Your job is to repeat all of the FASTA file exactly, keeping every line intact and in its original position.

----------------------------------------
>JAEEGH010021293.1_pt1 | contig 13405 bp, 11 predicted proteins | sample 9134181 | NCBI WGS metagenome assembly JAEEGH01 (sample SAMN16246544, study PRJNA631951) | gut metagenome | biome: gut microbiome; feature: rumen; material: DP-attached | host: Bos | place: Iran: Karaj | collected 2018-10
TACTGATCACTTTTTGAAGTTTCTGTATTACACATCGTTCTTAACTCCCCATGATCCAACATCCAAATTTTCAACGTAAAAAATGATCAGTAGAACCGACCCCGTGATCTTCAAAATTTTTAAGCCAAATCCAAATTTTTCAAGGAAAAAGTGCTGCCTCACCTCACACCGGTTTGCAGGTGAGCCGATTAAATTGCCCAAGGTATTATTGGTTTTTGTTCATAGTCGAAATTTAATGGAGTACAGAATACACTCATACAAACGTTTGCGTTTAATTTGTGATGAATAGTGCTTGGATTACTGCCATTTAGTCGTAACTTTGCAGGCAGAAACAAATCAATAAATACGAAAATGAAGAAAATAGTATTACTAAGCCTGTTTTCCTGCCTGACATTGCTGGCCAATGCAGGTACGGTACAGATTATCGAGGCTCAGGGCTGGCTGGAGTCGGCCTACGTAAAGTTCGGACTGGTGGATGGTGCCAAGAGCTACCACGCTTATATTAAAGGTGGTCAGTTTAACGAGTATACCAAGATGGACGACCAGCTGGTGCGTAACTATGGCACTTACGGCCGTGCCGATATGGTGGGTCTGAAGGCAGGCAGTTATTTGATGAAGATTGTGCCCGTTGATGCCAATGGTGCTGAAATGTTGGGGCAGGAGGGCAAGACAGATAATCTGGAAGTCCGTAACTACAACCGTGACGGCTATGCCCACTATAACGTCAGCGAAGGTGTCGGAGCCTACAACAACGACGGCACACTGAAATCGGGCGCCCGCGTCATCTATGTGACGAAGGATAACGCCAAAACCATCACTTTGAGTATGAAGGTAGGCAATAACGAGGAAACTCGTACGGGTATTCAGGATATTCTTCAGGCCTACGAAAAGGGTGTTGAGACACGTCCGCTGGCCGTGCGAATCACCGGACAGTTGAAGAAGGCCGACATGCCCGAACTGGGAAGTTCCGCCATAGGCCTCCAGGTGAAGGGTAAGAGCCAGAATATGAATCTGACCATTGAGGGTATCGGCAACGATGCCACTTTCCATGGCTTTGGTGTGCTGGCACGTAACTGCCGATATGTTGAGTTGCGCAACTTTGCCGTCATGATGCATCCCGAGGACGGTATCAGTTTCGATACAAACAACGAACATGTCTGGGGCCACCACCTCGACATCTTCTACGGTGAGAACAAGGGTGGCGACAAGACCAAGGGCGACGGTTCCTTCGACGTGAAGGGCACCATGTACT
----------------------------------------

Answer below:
>JAEEGH010021293.1_pt1 | contig 13405 bp, 11 predicted proteins | sample 9134181 | NCBI WGS metagenome assembly JAEEGH01 (sample SAMN16246544, study PRJNA631951) | gut metagenome | biome: gut microbiome; feature: rumen; material: DP-attached | host: Bos | place: Iran: Karaj | collected 2018-10
TACTGATCACTTTTTGAAGTTTCTGTATTACACATCGTTCTTAACTCCCCATGATCCAACATCCAAATTTTCAACGTAAAAAATGATCAGTAGAACCGACCCCGTGATCTTCAAAATTTTTAAGCCAAATCCAAATTTTTCAAGGAAAAAGTGCTGCCTCACCTCACACCGGTTTGCAGGTGAGCCGATTAAATTGCCCAAGGTATTATTGGTTTTTGTTCATAGTCGAAATTTAATGGAGTACAGAATACACTCATACAAACGTTTGCGTTTAATTTGTGATGAATAGTGCTTGGATTACTGCCATTTAGTCGTAACTTTGCAGGCAGAAACAAATCAATAAATACGAAAATGAAGAAAATAGTATTACTAAGCCTGTTTTCCTGCCTGACATTGCTGGCCAATGCAGGTACGGTACAGATTATCGAGGCTCAGGGCTGGCTGGAGTCGGCCTACGTAAAGTTCGGACTGGTGGATGGTGCCAAGAGCTACCACGCTTATATTAAAGGTGGTCAGTTTAACGAGTATACCAAGATGGACGACCAGCTGGTGCGTAACTATGGCACTTACGGCCGTGCCGATATGGTGGGTCTGAAGGCAGGCAGTTATTTGATGAAGATTGTGCCCGTTGATGCCAATGGTGCTGAAATGTTGGGGCAGGAGGGCAAGACAGATAATCTGGAAGTCCGTAACTACAACCGTGACGGCTATGCCCACTATAACGTCAGCGAAGGTGTCGGAGCCTACAACAACGACGGCACACTGAAATCGGGCGCCCGCGTCATCTATGTGACGAAGGATAACGCCAAAACCATCACTTTGAGTATGAAGGTAGGCAATAACGAGGAAACTCGTACGGGTATTCAGGATATTCTTCAGGCCTACGAAAAGGGTGTTGAGACACGTCCGCTGGCCGTGCGAATCACCGGACAGTTGAAGAAGGCCGACATGCCCGAACTGGGAAGTTCCGCCATAGGCCTCCAGGTGAAGGGTAAGAGCCAGAATATGAATCTGACCATTGAGGGTATCGGCAACGATGCCACTTTCCATGGCTTTGGTGTGCTGGCACGTAACTGCCGATATGTTGAGTTGCGCAACTTTGCCGTCATGATGCATCCCGAGGACGGTATCAGTTTCGATACAAACAACGAACATGTCTGGGGCCACCACCTCGACATCTTCTACGGTGAGAACAAGGGTGGCGACAAGACCAAGGGCGACGGTTCCTTCGACGTGAAGGGCACCATGTACT